As pointed out here, my coffee powder seems to have caught moist. Since it is in a significant quantity and a very nice powder, I don't want to waste it. Is there any solution to this problem? The obvious one that came to my mind was heating it up on a low flame, but I don't know the pros and cons of it. Can someone help me with this?
I'll take it as given that the problem you have comes from moisture in your finely ground coffee. Indeed studies show finely ground coffee, other variables being held constant, has a greater hygroscopic tendancy (absorbing moisture from the surroundings during storage) and a higher angle of repose α:
Angle of repose is useful in order to acquire information regarding solid flowability. According to Shittu & Lawal (2007), during powder reconstitution, water molecules that hydrate the product's surface tend to reduce cohesivity between particles, allowing a rapid water penetration; thus, powders that possess high angles of repose, have higher difficulty to incorporate water. All factors tested (roast level, grind size and storage time), and the interactions between them, significantly influenced the angle of repose (α).
I'll report the experiment that I did with removing moisture from used espresso coffee grounds by repeated microwaving. This is no guarantee that it will resolve the problem reported by the OP, where in an earlier Question South Indian filter not brewing properly it was said:
I don't know why, but suddenly it is taking longer to finish the brew and sometimes (mostly from the second time) the water doesn't even go down. It just stays in the upper part of the instrument.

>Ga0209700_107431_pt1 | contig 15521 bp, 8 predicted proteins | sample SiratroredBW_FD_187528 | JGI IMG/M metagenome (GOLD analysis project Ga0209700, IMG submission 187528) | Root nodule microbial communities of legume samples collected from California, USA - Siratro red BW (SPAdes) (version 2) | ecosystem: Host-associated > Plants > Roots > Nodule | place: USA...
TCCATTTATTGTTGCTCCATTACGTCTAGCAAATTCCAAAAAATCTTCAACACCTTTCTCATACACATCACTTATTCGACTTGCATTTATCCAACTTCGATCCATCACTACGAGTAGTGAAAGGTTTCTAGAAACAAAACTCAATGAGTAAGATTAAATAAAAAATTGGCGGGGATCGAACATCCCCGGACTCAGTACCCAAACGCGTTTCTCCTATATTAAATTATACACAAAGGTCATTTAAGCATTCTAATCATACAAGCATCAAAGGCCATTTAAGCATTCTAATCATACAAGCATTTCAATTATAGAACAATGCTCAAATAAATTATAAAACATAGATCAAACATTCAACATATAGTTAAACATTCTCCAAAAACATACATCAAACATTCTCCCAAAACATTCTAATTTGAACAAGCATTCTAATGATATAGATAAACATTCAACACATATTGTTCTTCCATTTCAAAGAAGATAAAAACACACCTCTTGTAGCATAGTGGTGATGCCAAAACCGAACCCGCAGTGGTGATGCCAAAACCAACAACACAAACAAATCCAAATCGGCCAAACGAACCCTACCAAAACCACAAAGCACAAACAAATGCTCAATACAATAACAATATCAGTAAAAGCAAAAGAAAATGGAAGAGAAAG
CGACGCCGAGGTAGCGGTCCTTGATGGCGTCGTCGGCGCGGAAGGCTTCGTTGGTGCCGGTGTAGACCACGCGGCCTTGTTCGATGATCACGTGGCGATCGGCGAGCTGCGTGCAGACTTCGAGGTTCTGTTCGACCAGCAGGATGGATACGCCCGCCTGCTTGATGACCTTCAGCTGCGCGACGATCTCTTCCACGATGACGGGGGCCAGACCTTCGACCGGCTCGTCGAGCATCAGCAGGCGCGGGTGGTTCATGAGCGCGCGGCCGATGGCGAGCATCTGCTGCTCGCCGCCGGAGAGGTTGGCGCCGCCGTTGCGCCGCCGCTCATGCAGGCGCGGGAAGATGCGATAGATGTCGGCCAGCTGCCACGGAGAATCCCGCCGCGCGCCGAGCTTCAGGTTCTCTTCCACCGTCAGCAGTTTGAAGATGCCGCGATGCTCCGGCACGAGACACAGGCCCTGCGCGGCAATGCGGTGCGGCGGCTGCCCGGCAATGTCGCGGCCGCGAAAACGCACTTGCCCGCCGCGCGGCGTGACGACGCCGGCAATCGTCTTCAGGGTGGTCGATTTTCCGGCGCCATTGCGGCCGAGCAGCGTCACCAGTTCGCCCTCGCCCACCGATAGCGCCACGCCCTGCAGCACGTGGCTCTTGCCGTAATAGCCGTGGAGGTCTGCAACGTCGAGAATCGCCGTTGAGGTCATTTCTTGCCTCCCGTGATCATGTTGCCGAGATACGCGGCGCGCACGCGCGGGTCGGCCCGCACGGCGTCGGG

This method of brewing is unfamiliar to me, and the description "to brew without using the middle small instrument which looks like the one used in a french press" sounds like it is akin to a pour over (the tag drip-brew was used there and here).
The possibility of drying coffee grounds was dismissed in this previous Answer:
I wouldn’t attempt to dry wet grounds - the quality would likely suffer and for brewing they will be made wet again, which would make the drying step moot.
However there is perhaps something about the method of brewing at issue here that avoids these objections. So to proceed with the experiment:
On the left is a frozen portafilter basket with used espresso grounds, which presents something of a maximally moist batch of coffee grounds. I emptied the basket into a spare microwaveable dish (a creme brulee crock).
Setting my 1200W microwave to 30 seconds, I ran it and checked to see how hot or warm the dish and its contents became. In the first run the contents became noticeably steamy, but then heating declined (water is specifically absorbing of the microwave radiation). After a dozen runs the used grounds seemed to be contributing nothing to the warming of the dish (an empty crock by itself gets warmed but not hot in 30 seconds).
To the touch the grounds now feel dry, and as a test I put the dish in the freezer for 30 minutes. This produced no clumping or grounds sticking to the dish. So I'm going to say this was a quick and effective technique to dry the grounds per se, without resort to expensive desiccant supplies or DIY vaccum freeze drying equipment.
Finally we invoke the platitude that an ounce of prevention is worth a pound of cure: storing the fresh coffee ground in packaging that prevents moisture absorbtion is easier than trying to fix a problem later on.
If you're looking to get rid of the moisture in your coffee, then you can try one or more of the following methods. The first option is to pour your coffee into a glass jar and store it in a cool, dry place. This will help to reduce the amount of moisture that's present. Another method is to put ground coffee into an airtight container and store it in a sealed bag or container away from light. The high levels of carbon dioxide that are produced during storage will cause the water molecules within the grounds to break down, leading to decreased absorption of water by the beans. Finally, you could also try using an air drier.